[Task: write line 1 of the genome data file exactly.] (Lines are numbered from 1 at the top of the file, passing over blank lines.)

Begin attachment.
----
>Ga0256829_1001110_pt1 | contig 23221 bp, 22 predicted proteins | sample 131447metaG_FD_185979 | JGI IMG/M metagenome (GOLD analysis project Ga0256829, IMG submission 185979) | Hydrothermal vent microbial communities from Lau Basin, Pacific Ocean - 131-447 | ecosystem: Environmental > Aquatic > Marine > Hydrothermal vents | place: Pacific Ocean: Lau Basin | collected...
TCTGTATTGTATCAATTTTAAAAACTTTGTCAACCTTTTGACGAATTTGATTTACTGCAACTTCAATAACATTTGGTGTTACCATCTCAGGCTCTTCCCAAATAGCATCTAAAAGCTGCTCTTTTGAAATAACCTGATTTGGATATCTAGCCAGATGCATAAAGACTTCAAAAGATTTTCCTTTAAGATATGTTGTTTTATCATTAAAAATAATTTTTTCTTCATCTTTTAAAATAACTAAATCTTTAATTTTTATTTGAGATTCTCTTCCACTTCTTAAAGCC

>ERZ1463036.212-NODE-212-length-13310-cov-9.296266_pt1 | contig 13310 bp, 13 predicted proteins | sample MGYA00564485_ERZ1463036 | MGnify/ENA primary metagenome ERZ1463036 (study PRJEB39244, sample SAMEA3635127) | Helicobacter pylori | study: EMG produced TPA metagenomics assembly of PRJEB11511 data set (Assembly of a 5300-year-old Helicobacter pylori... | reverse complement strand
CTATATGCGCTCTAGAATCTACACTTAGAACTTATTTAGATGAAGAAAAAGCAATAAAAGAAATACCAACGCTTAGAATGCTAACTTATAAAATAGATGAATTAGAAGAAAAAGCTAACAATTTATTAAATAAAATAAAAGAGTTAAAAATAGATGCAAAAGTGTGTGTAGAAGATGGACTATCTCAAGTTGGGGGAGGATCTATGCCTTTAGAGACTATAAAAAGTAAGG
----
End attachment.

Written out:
>Ga0256829_1001110_pt1 | contig 23221 bp, 22 predicted proteins | sample 131447metaG_FD_185979 | JGI IMG/M metagenome (GOLD analysis project Ga0256829, IMG submission 185979) | Hydrothermal vent microbial communities from Lau Basin, Pacific Ocean - 131-447 | ecosystem: Environmental > Aquatic > Marine > Hydrothermal vents | place: Pacific Ocean: Lau Basin | collected...